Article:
The latest numbers from the Centers for Disease Control and Prevention show that COVID-19 infections in the United States caused by the BA.2.12.1 subvariant of omicron are now at 43%.

The majority of cases are still attributed to the BA.2 subvariant, also known as “stealth omicron.”

“Experts believe BA.2.12.1 to be about 25% more transmissible than BA.2, so it is likely contributing to the increase in coronavirus cases seen nationally,” according to U.S. News & World Report.

  • On May 10, the seven-day moving average of new cases in the United States, as reported by the CDC, was at 74,718. That’s almost triple from April 1, when the average was 25,536, but significantly less than the 806,001 seven-day average reported on Jan. 13.
  • According to, BA.2 and BA.2.12.1 “are driving a surge in U.S. COVID cases.”

What are the symptoms of BA.2 and BA.2.12.1? quoted Dr. Dennis Cunningham, of Henry Ford Health in Detroit, as saying: “The omicron symptoms have been pretty consistent. There’s less incidence of people losing their sense of taste and smell. In a lot of ways, it’s a bad cold, a lot of respiratory symptoms, stuffy nose, coughing, body aches and fatigue.”

Major League Baseball game canceled

For the first time in seemingly awhile, a professional sporting event was called off due to COVID concerns. The Chicago-Cleveland game was postponed Wednesday due to multiple positive tests in the Guardians’ organization, including Cleveland manager Terry Francona.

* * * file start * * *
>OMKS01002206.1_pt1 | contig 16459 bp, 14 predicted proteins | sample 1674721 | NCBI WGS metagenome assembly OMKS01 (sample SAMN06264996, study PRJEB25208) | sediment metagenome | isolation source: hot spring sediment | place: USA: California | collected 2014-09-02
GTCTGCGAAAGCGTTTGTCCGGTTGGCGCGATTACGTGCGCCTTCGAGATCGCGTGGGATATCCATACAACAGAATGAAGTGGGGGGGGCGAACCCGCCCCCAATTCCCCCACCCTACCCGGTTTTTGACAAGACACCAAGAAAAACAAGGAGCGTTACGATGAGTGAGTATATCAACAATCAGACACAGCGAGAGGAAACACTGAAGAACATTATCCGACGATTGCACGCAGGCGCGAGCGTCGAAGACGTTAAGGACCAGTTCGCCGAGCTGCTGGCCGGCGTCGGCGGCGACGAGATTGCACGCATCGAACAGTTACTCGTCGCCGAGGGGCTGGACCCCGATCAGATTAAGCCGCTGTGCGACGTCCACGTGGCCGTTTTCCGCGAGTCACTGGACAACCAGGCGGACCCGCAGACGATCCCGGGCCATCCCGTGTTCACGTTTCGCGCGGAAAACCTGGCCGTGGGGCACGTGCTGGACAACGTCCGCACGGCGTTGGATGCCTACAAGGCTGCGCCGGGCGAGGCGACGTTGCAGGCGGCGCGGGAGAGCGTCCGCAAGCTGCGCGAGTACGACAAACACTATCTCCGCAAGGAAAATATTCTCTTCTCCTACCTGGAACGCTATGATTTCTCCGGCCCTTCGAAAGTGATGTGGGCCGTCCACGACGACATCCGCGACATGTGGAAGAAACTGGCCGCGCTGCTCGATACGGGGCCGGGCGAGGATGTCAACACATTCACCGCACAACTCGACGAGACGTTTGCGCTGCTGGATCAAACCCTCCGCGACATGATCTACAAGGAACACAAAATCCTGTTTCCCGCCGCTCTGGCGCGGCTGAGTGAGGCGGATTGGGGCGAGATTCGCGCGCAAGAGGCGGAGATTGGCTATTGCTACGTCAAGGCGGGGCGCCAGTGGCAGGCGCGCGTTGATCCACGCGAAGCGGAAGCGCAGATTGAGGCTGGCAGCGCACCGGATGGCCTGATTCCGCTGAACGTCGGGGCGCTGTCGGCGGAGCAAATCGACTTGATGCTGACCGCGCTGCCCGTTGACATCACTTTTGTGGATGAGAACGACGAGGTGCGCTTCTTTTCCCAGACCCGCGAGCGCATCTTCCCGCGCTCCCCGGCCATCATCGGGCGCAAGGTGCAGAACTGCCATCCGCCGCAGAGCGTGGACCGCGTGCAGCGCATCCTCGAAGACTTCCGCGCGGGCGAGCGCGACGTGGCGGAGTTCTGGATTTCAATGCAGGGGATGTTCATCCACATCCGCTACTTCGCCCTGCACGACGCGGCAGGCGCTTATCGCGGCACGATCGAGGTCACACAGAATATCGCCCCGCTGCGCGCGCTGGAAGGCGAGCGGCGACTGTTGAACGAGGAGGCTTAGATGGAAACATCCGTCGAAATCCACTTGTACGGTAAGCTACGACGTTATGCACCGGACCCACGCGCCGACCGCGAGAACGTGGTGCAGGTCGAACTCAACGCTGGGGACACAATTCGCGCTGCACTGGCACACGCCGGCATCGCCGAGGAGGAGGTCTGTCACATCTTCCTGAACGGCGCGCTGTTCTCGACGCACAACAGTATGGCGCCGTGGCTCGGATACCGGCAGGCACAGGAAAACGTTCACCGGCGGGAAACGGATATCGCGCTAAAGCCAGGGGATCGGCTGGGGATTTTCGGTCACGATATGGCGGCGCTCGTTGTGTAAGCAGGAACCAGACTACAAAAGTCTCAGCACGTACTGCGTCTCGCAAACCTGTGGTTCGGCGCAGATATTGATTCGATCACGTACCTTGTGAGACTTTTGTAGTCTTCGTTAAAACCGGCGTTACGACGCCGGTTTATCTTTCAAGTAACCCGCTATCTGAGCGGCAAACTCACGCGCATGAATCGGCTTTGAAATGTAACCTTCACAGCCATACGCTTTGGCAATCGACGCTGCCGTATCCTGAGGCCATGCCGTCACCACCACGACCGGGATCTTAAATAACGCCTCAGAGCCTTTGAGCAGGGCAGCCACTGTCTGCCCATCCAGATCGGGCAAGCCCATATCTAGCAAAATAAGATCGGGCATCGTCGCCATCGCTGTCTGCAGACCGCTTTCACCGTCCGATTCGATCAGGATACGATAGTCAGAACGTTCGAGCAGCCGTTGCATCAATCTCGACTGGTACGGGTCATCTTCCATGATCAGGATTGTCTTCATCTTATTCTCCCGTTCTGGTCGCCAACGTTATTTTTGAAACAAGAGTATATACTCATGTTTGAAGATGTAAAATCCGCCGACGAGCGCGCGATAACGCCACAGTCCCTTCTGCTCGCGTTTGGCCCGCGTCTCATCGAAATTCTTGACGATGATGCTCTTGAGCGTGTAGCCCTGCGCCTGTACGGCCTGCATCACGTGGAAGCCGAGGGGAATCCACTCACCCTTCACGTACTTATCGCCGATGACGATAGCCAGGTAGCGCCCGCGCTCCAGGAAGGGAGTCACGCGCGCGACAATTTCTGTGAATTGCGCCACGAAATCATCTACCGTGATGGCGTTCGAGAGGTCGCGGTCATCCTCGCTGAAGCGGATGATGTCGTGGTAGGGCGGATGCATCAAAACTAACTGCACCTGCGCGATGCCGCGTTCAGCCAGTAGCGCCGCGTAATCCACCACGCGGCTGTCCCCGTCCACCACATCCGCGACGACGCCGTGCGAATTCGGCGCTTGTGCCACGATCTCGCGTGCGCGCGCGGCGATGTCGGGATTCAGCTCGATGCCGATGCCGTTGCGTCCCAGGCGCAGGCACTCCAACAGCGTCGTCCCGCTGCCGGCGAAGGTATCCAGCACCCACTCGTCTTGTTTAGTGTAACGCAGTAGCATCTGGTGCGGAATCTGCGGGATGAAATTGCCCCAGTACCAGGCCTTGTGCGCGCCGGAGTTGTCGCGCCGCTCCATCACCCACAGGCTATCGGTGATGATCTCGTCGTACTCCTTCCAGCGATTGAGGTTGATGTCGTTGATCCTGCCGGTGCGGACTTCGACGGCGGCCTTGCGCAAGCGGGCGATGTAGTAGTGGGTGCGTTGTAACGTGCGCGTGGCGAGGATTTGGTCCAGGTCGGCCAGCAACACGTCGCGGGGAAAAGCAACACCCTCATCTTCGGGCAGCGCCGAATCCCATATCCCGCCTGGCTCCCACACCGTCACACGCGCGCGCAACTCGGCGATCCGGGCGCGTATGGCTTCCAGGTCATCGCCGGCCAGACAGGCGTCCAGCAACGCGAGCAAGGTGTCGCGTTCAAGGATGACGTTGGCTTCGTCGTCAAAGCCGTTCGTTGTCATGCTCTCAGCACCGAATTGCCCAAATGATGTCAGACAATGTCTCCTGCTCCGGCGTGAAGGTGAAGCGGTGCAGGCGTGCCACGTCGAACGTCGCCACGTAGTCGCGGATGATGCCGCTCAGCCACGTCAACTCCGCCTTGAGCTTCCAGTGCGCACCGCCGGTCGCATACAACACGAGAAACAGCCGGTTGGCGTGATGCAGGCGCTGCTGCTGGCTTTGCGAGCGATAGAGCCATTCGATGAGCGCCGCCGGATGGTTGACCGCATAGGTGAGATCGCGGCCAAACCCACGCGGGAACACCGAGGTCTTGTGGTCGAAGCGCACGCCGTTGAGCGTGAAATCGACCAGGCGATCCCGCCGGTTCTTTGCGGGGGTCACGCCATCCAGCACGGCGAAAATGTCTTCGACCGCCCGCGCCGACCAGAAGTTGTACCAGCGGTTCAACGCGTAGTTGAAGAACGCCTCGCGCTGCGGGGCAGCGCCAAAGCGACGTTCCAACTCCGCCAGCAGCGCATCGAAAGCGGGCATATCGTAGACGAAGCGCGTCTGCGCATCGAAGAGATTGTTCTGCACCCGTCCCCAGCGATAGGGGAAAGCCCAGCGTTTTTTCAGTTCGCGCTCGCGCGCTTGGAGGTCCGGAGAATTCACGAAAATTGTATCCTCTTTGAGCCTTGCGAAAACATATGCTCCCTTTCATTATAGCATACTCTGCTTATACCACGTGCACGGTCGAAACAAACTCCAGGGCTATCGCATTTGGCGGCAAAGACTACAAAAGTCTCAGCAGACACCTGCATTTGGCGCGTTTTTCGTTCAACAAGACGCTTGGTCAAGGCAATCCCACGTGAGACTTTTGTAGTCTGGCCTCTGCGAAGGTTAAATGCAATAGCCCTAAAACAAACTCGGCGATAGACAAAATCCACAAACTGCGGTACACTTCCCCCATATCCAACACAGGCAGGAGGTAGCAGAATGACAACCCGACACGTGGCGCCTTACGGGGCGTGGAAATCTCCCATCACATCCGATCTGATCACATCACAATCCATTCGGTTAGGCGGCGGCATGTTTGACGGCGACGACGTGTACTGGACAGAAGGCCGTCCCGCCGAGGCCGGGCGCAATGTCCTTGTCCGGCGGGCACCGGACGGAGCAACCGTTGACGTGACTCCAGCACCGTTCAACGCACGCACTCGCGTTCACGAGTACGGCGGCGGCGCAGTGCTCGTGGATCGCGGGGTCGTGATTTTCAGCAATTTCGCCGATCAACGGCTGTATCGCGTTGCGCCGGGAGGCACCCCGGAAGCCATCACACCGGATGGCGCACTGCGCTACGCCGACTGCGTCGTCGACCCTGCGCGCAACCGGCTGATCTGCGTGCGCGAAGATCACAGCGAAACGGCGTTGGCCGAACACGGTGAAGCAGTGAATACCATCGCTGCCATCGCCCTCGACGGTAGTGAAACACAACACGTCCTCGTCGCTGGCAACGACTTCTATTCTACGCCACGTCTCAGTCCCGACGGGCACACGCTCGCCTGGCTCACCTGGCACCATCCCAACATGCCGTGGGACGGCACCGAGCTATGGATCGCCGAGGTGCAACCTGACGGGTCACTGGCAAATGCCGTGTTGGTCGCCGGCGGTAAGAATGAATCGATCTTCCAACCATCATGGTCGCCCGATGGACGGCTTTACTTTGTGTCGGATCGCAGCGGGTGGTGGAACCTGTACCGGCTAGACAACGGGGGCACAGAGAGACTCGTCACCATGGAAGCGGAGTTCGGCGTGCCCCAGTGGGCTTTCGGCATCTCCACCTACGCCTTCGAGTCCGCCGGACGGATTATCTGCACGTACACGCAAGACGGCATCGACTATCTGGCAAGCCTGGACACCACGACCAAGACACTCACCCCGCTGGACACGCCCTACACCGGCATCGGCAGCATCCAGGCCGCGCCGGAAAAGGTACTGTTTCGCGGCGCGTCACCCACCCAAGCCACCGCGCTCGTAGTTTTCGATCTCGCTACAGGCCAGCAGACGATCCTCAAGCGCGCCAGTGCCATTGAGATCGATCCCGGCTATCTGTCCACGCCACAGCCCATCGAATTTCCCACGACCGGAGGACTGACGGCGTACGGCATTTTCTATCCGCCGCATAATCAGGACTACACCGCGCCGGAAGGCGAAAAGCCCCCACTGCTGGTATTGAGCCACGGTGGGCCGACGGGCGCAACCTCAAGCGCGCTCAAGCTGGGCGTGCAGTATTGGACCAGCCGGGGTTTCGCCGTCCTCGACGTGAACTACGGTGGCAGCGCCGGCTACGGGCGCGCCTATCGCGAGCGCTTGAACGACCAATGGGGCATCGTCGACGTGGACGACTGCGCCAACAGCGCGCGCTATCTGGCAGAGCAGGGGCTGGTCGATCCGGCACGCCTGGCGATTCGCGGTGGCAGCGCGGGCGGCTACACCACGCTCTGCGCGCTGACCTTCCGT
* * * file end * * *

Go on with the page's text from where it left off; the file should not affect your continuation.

• “I feel that COVID is coming back big time and so are masks,” ESPN and podcast host Tony Kornheiser said on Wednesday’s “Pardon the Interruption.”

What are the newest omicron variants?

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In South Africa, two new subvariants of omicron are causing a spike in cases, according to National Geographic (subscription site).

  • “Dubbed BA.4 and BA.5, the new subvariants are nearly identical to each other, and both are more transmissible than the omicron BA.2 subvariant,” according to National Geographic.
  • “Studies show that these new subvariants are so different from the original version of Omicron that immunity generated from a previous infection may not provide much protection,” National Geographic reported.
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